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'Awesome woman' never spoke of Duluth lynchings

Lindsay Nash knew nothing about her family's connection to a notorious piece of Duluth history until she read about it in the June 13 News Tribune. "Until I read the article, I never heard of it, ever," Nash said last week. "My grandmother never ...

Lindsay Nash knew nothing about her family's connection to a notorious piece of Duluth history until she read about it in the June 13 News Tribune.

"Until I read the article, I never heard of it, ever," Nash said last week. "My grandmother never mentioned it."

Nash, 32, of Duluth is the great-granddaughter of Irene (Tusken) Rosemond Anderson, who as a young woman claimed to have been raped by six black circus workers in Duluth. That led to the lynchings of Elias Clayton, Elmer Jackson and Isaac McGhie on June 15, 1920.

Irene Tusken was 19 when she and James Sullivan, 18, both of West Duluth, visited the John Robinson circus on June 14. Sullivan and Tusken later claimed they had been held at gunpoint by the circus workers and Tusken raped, but no physical evidence supported the claim.

When she was growing up, Lindsay's relationship to Irene was more like that of a child to a grandmother, and Nash refers to her as "grandmother."


"We were very close," Nash said. "She was an awesome woman."

Learning of the family connection inspired her to want to learn more about the incident. "I don't like the outcome at all," she said, but she wants to better understand her great-grandmother's role.

"It's very disheartening," Nash said. "It hurts my heart to know that this happened. It just saddens my heart, but it doesn't change the way I feel about my grandmother."

Nash has an 8-week-old baby and a 2½-year-old. When they are older, she will tell them what she knows about the Duluth lynchings, she said.

"I will tell my children. It was a major event in history. I don't know what I'll say yet, because I don't know enough about it myself."

Irene Tusken stayed in the area and lived almost to the 21st century. Yet little is known about her. It was Sullivan, not Tusken, who first made the allegation to his father, who called Police Chief John Murphy at 3 a.m. on June 15, according to information compiled from the Minnesota Historical Society. Murphy arrested 13 black circus workers just before their train was to leave for Virginia, Minn. He released seven workers and jailed six.

Tusken's name was never used in newspaper accounts of the day. She is mentioned in many stories, usually referred to as "the 18-year-old (sic) West Duluth girl."

When a reporter interviewed Irene and her father, William Tusken, two days after the lynchings, she stood by the rape story. She also said she believed the men who were lynched were guilty.


But her father, a civically active letter carrier, said he regretted the mob violence and even said he had considered going downtown on the 15th to try to stop it.

Reports that Irene Tusken was dead or dying inflamed the mob. But the News Tribune only reported that she had suffered a "nervous breakdown," and by the time she was interviewed, the reporter said she was "resting easily."

Despite the rape claims, Dr. David Graham, the physician who attended Irene, found that she was in good physical condition with no evidence of rape or assault.

Nash said the Irene Tusken Anderson she knew didn't match the picture of a young woman whose accusations could have led to mob justice carried out against innocent men. She described her great-grandmother as a devout Catholic who was deeply in love with her husband, Elmer Anderson, who died in 1988.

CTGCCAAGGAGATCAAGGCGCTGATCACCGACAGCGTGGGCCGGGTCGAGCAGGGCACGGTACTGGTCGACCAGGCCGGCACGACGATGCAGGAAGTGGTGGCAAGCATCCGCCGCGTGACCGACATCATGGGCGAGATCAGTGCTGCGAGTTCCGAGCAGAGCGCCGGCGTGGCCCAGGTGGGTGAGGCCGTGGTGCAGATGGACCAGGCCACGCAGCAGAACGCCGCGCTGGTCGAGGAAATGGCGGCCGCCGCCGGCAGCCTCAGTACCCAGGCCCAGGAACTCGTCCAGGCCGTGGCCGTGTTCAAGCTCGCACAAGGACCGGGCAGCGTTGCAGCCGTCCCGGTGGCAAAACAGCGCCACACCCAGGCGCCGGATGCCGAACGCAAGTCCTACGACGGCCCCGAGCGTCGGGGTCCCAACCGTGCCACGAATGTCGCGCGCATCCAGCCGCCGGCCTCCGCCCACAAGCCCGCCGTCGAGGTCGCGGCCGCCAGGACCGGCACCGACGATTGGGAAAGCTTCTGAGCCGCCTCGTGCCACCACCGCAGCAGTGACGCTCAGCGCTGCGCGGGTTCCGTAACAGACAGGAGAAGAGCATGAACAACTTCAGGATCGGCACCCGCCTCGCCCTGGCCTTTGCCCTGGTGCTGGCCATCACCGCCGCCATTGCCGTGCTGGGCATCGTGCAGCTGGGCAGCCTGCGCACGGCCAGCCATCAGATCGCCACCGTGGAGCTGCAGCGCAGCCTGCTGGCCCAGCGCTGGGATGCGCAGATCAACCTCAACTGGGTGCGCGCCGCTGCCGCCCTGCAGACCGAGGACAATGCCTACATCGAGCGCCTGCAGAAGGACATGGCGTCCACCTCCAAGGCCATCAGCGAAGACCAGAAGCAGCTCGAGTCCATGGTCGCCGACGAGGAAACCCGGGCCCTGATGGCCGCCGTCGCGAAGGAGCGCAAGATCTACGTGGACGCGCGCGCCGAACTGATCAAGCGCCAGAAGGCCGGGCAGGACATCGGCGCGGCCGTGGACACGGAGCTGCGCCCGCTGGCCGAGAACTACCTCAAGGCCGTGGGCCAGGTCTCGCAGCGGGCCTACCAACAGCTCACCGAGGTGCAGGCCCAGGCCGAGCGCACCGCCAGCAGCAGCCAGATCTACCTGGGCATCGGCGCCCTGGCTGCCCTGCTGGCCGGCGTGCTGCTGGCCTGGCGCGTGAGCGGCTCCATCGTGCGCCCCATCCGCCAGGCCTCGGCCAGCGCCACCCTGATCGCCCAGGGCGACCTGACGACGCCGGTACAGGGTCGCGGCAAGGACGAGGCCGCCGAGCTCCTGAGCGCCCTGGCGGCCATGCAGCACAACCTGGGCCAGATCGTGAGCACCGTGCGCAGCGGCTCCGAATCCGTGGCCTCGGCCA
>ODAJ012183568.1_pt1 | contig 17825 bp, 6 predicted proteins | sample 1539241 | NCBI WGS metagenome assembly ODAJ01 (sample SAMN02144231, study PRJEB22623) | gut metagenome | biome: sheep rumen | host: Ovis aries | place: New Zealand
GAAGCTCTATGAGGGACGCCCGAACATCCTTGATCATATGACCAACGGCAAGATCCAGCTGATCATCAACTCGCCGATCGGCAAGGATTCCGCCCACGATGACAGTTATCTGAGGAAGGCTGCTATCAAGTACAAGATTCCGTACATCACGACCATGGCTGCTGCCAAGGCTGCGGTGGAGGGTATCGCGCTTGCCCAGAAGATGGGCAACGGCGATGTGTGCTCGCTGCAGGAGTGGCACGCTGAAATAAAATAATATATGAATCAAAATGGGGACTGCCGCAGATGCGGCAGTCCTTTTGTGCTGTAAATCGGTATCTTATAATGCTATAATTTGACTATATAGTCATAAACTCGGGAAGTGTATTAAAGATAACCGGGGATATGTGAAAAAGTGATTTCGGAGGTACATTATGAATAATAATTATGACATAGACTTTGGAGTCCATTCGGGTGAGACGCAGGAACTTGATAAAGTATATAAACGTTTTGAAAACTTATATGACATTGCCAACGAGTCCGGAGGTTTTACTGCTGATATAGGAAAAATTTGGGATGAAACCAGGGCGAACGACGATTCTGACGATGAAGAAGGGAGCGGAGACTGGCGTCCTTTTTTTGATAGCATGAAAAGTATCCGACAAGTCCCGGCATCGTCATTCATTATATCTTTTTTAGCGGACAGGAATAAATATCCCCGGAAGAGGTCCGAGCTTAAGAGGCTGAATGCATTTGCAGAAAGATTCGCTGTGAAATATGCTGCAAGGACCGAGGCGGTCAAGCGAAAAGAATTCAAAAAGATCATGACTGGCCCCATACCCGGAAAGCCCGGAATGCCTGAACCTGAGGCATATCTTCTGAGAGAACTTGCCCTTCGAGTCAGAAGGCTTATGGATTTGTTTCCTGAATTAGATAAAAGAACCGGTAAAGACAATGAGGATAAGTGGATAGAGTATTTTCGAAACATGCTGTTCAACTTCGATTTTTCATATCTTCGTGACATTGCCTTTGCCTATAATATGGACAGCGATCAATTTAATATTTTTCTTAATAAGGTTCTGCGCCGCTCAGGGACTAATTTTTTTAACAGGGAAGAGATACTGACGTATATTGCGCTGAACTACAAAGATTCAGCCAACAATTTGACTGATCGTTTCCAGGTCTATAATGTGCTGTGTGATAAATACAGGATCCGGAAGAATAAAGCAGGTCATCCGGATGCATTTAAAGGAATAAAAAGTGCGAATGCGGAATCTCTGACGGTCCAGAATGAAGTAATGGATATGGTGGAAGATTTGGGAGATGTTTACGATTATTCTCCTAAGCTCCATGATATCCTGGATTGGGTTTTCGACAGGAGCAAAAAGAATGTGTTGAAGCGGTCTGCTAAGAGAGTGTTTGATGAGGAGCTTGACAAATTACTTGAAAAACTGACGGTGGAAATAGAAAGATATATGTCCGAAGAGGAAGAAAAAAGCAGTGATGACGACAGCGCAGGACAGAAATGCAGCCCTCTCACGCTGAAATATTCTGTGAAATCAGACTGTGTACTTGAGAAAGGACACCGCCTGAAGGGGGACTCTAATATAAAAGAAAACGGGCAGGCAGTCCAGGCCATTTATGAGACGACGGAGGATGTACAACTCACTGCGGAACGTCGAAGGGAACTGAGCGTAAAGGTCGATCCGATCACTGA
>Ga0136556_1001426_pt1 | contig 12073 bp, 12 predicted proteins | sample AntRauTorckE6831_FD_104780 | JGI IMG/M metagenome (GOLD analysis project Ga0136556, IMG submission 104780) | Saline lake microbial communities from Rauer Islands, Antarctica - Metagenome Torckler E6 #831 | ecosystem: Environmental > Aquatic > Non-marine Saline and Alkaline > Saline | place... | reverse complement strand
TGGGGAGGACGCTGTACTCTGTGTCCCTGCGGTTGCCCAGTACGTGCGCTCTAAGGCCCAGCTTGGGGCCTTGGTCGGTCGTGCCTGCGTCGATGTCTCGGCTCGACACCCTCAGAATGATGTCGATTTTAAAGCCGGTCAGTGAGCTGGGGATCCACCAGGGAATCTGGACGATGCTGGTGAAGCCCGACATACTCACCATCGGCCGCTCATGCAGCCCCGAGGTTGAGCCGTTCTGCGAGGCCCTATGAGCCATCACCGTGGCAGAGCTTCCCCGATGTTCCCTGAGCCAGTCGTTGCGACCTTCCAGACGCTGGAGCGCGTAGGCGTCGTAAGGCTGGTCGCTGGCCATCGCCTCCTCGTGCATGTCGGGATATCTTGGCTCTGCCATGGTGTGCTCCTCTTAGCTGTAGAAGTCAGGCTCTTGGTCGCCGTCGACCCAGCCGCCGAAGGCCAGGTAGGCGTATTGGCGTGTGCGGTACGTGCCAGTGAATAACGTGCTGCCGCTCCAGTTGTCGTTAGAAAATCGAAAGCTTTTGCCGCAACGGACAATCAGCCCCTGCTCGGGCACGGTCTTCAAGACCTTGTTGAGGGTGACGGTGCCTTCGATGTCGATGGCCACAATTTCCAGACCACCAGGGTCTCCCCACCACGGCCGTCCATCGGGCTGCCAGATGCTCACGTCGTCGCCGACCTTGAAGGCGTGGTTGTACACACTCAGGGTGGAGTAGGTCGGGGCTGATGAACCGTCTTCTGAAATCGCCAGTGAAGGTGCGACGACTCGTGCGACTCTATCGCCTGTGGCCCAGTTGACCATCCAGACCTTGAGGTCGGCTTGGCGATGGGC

Nash was in high school when Anderson died in 1996 at age 94. Her mother, Sue Maeder, acted as Anderson's caregiver during her latter years, so Nash had frequent contact with her great-grandmother.

"We were over there a lot," Nash said. "My mom was very close to her."

But no one in the family said anything about the lynchings. "I can understand why it wasn't talked about," Nash said.

Bonnie Drake of Solon Springs, Wis., also said the family never talked about it. Drake isn't a family member, but she was a close friend of Rosemary Sampson, Irene Anderson's daughter; and Drake's mother and Anderson were close friends. Drake knew about the connection, though, because her mother told her about it. "Whether it was a rumor or whether it was true, I didn't know."


Drake knew her friend's mother well, and described Anderson like this: "She was very quiet, very reserved, very ladylike."

The number of people left who knew Irene Anderson is dwindling. Nash's mother, Sue Maeder, died in 2007; her grandmother, Rosemary Sampson, died in 2009. Mike Tusken, who was profiled in the June 13 story, said he probably knew his great-aunt but has no memories of her.

Irene Tusken's grandson, Michael Sampson, 47, of Mason City, Iowa, remembers Irene as the quintessential grandmother.

"We spent a lot of time together," said Sampson, a sales representative who has three children. "She was everyone's grandma -- a very warm, caring, loving, Christian gal."

Like Nash, Sampson said he hadn't heard of the family connection to the lynchings until family members started talking about it last week. In 25 years of living in the Twin Ports, he said, he never heard anything about the lynchings. He expressed surprise that it was getting attention 90 years after the fact.

Nothing about his grandmother suggested a sorrow from her past, Sampson said.

"When you're ... 19 years old, the things that you do -- she obviously could have been a different person," he said.

Related Topics: CRIMEHISTORY
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Bygones is researched and written by David Ouse, retired reference librarian from the Duluth Public Library. He can be contacted at